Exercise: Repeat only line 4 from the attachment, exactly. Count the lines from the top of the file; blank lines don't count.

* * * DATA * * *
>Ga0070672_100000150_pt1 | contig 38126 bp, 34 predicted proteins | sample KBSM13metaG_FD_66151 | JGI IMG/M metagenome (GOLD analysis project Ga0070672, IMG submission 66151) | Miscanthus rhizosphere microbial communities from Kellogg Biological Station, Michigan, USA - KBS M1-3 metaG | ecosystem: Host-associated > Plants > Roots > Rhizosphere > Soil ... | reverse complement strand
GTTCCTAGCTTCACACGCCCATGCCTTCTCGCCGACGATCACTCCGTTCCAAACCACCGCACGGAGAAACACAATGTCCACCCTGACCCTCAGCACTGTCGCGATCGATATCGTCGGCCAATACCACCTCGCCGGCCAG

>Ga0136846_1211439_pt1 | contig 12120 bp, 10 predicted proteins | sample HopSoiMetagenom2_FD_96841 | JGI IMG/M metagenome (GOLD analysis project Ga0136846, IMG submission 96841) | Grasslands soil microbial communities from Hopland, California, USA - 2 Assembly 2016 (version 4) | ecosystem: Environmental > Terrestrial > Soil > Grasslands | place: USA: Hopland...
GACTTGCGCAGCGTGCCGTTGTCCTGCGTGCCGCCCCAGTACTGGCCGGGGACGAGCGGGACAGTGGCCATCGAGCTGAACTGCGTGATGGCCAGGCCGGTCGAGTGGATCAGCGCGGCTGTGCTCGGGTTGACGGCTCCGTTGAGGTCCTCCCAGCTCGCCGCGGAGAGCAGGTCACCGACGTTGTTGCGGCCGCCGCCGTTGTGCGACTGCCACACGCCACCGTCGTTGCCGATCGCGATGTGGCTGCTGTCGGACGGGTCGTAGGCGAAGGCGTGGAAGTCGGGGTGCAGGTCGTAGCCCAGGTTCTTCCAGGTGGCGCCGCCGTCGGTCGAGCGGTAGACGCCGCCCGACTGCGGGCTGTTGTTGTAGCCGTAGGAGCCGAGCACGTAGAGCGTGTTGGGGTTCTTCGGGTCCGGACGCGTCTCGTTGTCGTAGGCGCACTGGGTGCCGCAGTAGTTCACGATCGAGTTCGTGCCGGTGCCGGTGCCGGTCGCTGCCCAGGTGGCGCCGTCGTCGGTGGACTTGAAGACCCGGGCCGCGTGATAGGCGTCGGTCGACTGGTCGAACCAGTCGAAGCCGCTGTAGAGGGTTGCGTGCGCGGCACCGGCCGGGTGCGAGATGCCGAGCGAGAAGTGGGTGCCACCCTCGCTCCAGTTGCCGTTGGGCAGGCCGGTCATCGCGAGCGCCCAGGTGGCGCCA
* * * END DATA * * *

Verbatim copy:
GACTTGCGCAGCGTGCCGTTGTCCTGCGTGCCGCCCCAGTACTGGCCGGGGACGAGCGGGACAGTGGCCATCGAGCTGAACTGCGTGATGGCCAGGCCGGTCGAGTGGATCAGCGCGGCTGTGCTCGGGTTGACGGCTCCGTTGAGGTCCTCCCAGCTCGCCGCGGAGAGCAGGTCACCGACGTTGTTGCGGCCGCCGCCGTTGTGCGACTGCCACACGCCACCGTCGTTGCCGATCGCGATGTGGCTGCTGTCGGACGGGTCGTAGGCGAAGGCGTGGAAGTCGGGGTGCAGGTCGTAGCCCAGGTTCTTCCAGGTGGCGCCGCCGTCGGTCGAGCGGTAGACGCCGCCCGACTGCGGGCTGTTGTTGTAGCCGTAGGAGCCGAGCACGTAGAGCGTGTTGGGGTTCTTCGGGTCCGGACGCGTCTCGTTGTCGTAGGCGCACTGGGTGCCGCAGTAGTTCACGATCGAGTTCGTGCCGGTGCCGGTGCCGGTCGCTGCCCAGGTGGCGCCGTCGTCGGTGGACTTGAAGACCCGGGCCGCGTGATAGGCGTCGGTCGACTGGTCGAACCAGTCGAAGCCGCTGTAGAGGGTTGCGTGCGCGGCACCGGCCGGGTGCGAGATGCCGAGCGAGAAGTGGGTGCCACCCTCGCTCCAGTTGCCGTTGGGCAGGCCGGTCATCGCGAGCGCCCAGGTGGCGCCA